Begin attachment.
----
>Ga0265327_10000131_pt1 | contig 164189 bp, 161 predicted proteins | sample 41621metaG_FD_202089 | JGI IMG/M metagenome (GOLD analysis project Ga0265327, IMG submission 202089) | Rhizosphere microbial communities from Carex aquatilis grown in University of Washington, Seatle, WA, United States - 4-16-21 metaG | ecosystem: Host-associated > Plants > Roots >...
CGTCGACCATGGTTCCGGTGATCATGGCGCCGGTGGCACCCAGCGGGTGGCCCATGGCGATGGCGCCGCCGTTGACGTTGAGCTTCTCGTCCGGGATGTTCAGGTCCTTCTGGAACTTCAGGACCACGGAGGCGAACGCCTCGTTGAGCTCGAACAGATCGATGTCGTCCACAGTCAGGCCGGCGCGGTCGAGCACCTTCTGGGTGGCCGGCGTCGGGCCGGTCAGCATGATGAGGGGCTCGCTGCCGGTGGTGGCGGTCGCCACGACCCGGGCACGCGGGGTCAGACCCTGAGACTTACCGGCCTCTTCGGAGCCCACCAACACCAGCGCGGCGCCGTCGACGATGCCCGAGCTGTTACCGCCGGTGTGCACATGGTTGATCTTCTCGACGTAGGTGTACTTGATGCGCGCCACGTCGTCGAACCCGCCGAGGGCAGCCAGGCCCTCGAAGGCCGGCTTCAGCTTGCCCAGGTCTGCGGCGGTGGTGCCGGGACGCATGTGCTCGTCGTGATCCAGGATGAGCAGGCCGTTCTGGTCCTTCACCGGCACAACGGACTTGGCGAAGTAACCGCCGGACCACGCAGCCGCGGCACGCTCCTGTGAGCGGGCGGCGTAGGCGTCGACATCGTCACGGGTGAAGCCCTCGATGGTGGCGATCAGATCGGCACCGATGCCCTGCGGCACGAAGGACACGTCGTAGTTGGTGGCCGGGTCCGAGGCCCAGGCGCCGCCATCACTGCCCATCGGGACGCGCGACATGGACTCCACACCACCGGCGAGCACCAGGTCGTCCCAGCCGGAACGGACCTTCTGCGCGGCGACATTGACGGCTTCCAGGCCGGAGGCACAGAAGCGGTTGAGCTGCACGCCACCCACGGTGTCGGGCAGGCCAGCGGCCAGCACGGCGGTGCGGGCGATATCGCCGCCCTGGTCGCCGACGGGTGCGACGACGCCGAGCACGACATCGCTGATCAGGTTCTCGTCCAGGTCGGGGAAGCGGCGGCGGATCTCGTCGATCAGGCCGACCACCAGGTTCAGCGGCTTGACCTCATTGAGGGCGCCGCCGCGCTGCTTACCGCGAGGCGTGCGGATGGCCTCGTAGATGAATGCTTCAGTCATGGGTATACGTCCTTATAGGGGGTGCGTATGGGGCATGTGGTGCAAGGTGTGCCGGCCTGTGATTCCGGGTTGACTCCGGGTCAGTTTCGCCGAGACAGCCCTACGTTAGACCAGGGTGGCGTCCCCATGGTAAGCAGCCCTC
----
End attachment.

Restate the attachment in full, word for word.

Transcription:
>Ga0265327_10000131_pt1 | contig 164189 bp, 161 predicted proteins | sample 41621metaG_FD_202089 | JGI IMG/M metagenome (GOLD analysis project Ga0265327, IMG submission 202089) | Rhizosphere microbial communities from Carex aquatilis grown in University of Washington, Seatle, WA, United States - 4-16-21 metaG | ecosystem: Host-associated > Plants > Roots >...
CGTCGACCATGGTTCCGGTGATCATGGCGCCGGTGGCACCCAGCGGGTGGCCCATGGCGATGGCGCCGCCGTTGACGTTGAGCTTCTCGTCCGGGATGTTCAGGTCCTTCTGGAACTTCAGGACCACGGAGGCGAACGCCTCGTTGAGCTCGAACAGATCGATGTCGTCCACAGTCAGGCCGGCGCGGTCGAGCACCTTCTGGGTGGCCGGCGTCGGGCCGGTCAGCATGATGAGGGGCTCGCTGCCGGTGGTGGCGGTCGCCACGACCCGGGCACGCGGGGTCAGACCCTGAGACTTACCGGCCTCTTCGGAGCCCACCAACACCAGCGCGGCGCCGTCGACGATGCCCGAGCTGTTACCGCCGGTGTGCACATGGTTGATCTTCTCGACGTAGGTGTACTTGATGCGCGCCACGTCGTCGAACCCGCCGAGGGCAGCCAGGCCCTCGAAGGCCGGCTTCAGCTTGCCCAGGTCTGCGGCGGTGGTGCCGGGACGCATGTGCTCGTCGTGATCCAGGATGAGCAGGCCGTTCTGGTCCTTCACCGGCACAACGGACTTGGCGAAGTAACCGCCGGACCACGCAGCCGCGGCACGCTCCTGTGAGCGGGCGGCGTAGGCGTCGACATCGTCACGGGTGAAGCCCTCGATGGTGGCGATCAGATCGGCACCGATGCCCTGCGGCACGAAGGACACGTCGTAGTTGGTGGCCGGGTCCGAGGCCCAGGCGCCGCCATCACTGCCCATCGGGACGCGCGACATGGACTCCACACCACCGGCGAGCACCAGGTCGTCCCAGCCGGAACGGACCTTCTGCGCGGCGACATTGACGGCTTCCAGGCCGGAGGCACAGAAGCGGTTGAGCTGCACGCCACCCACGGTGTCGGGCAGGCCAGCGGCCAGCACGGCGGTGCGGGCGATATCGCCGCCCTGGTCGCCGACGGGTGCGACGACGCCGAGCACGACATCGCTGATCAGGTTCTCGTCCAGGTCGGGGAAGCGGCGGCGGATCTCGTCGATCAGGCCGACCACCAGGTTCAGCGGCTTGACCTCATTGAGGGCGCCGCCGCGCTGCTTACCGCGAGGCGTGCGGATGGCCTCGTAGATGAATGCTTCAGTCATGGGTATACGTCCTTATAGGGGGTGCGTATGGGGCATGTGGTGCAAGGTGTGCCGGCCTGTGATTCCGGGTTGACTCCGGGTCAGTTTCGCCGAGACAGCCCTACGTTAGACCAGGGTGGCGTCCCCATGGTAAGCAGCCCTC